“We thought, why should we continue to cooperate?” he said.

Bush administration officials said Syria’s stance has prompted intense debate at high levels in the administration about new steps that might be taken against the Syrian government. The officials said the options included possible military, diplomatic or economic action. But senior Pentagon and military officials cautioned Monday that if any military action was eventually ordered, it was likely to be limited to insurgent movements along the border.

“There’s a lot of discussion about what to do about Syria and what a problem it is,” said the administration official, who works for a government agency that has been involved in the debate.

Relations between Syria and the United States have been souring for months, and some Bush administration officials said Syria’s level of cooperation had been dwindling even before the latest move.

Lawrence Di Rita, the Pentagon spokesman, said there have been occasional low-level military-to-military communications along the border. He said the Defense Department had received no official notification of a change in that status, nor that the status of American military attachés in Damascus had been altered.

The American officials declined to provide an on-the-record response to Mr. Moustapha’s statements on halting intelligence cooperation, citing the delicacy of the issue.

American intelligence officials have said Syria has provided important assistance in the campaign against Al Qaeda since the Sept. 11 attacks. In recent months, senior Pentagon officials and military officers say, cooperation between the two nations has included low-level communications across the border between captains and field-grade officers of the American-led alliance and their Syrian counterparts.

Two years later, veteran journalist Seymour Hersh would write in his article, “The Redirection,”

To undermine Iran, which is predominantly Shiite, the Bush Administration has decided, in effect, to reconfigure its priorities in the Middle East. In Lebanon, the Administration has cooperated with Saudi Arabia’s government, which is Sunni, in clandestine operations that are intended to weaken Hezbollah, the Shiite organization that is backed by Iran. The U.S. has also taken part in clandestine operations aimed at Iran and its ally Syria. A by-product of these activities has been the bolstering of Sunni extremist groups that espouse a militant vision of Islam and are hostile to America and sympathetic to Al Qaeda.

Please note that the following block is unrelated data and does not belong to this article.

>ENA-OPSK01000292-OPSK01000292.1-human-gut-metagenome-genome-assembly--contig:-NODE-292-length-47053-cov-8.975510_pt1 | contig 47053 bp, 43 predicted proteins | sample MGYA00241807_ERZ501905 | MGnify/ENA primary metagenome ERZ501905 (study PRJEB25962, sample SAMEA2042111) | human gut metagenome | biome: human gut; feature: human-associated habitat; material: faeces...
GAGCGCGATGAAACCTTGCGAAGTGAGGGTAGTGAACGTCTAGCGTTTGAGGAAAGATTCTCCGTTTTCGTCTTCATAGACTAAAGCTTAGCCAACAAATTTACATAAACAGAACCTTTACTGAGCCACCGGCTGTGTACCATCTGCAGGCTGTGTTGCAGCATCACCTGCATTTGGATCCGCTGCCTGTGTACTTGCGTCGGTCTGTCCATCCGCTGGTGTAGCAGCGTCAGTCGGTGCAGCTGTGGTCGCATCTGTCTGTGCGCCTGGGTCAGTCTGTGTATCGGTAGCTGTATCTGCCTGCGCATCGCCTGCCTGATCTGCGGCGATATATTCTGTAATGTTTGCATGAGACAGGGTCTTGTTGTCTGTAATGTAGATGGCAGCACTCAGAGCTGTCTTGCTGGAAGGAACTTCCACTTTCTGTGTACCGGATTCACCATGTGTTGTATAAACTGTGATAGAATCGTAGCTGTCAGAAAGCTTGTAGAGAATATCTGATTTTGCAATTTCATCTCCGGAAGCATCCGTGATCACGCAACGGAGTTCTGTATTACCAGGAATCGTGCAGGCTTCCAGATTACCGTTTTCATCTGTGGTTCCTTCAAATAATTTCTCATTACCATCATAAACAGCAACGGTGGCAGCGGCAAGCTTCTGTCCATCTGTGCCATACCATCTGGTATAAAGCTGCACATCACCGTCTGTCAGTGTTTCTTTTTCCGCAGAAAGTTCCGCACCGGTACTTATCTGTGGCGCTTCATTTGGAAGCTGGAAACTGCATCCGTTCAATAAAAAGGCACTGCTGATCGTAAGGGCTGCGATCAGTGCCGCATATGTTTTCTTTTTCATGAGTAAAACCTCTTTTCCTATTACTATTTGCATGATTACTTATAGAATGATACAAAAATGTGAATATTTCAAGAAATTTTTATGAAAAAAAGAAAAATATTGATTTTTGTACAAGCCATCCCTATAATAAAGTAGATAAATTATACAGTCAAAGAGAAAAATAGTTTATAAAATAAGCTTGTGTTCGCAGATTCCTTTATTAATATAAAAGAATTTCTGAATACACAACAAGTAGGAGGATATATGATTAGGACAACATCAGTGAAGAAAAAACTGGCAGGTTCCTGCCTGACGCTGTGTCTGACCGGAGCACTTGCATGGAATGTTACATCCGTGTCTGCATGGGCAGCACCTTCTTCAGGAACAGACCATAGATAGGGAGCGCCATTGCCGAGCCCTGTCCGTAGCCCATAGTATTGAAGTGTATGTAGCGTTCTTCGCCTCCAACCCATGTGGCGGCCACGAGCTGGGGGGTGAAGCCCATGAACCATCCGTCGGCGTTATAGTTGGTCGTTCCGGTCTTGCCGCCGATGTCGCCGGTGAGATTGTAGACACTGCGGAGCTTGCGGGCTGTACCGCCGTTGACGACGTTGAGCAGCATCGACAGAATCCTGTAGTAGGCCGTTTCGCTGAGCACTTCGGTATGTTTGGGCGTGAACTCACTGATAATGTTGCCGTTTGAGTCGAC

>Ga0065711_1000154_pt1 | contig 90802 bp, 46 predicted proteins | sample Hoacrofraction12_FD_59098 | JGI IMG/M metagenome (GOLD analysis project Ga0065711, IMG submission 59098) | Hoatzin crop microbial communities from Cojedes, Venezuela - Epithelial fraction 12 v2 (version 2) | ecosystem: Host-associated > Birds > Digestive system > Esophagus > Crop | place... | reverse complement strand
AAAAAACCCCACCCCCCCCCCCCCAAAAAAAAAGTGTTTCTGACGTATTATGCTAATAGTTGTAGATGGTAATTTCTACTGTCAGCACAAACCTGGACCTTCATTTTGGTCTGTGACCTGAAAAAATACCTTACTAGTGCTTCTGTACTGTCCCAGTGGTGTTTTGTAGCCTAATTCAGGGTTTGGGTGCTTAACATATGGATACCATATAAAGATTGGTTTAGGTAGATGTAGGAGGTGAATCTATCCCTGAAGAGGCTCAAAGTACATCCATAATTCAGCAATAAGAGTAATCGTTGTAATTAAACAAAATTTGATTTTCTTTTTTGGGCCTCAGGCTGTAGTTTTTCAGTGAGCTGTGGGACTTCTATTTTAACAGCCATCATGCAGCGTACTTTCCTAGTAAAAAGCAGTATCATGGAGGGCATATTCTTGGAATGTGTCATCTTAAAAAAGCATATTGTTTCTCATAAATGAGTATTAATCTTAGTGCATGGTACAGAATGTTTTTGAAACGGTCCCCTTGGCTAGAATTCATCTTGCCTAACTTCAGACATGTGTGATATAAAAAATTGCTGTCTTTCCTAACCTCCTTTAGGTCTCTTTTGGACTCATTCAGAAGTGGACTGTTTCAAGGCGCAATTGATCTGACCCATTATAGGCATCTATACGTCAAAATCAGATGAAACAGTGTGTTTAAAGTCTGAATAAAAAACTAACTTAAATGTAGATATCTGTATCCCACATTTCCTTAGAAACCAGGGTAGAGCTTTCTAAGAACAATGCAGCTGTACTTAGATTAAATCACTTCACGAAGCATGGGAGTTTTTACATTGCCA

“Bolstering” “Sunni extremist groups that espouse a militant vision of Islam” is exactly what took place in 2011 with the United States, NATO, GCC, and Israel arming, funding, directing, and deploying such terrorists against the Syrian government. As can be easily seen, however, that deployment was no mere reaction or immediate strategy but, instead, that it was a long-term plan hatched years and prepared for decades prior to the day when blood started to flow across the country.

Brandon Turbeville writes for Activist Post – article archive here – He is the author of seven books, Codex Alimentarius — The End of Health Freedom, 7 Real Conspiracies, Five Sense Solutions and Dispatches From a Dissident, volume 1 and volume 2, The Road to Damascus: The Anglo-American Assault on Syria, The Difference it Makes: 36 Reasons Why Hillary Clinton Should Never Be President, and Resisting The Empire: The Plan To Destroy Syria And How The Future Of The World Depends On The Outcome. Turbeville has published over 1000 articles on a wide variety of subjects including health, economics, government corruption, and civil liberties. Brandon Turbeville’s radio show Truth on The Tracks can be found every Monday night 9 pm EST at UCYTV. His website is BrandonTurbeville.com He is available for radio and TV interviews. Please contact activistpost (at) gmail.com.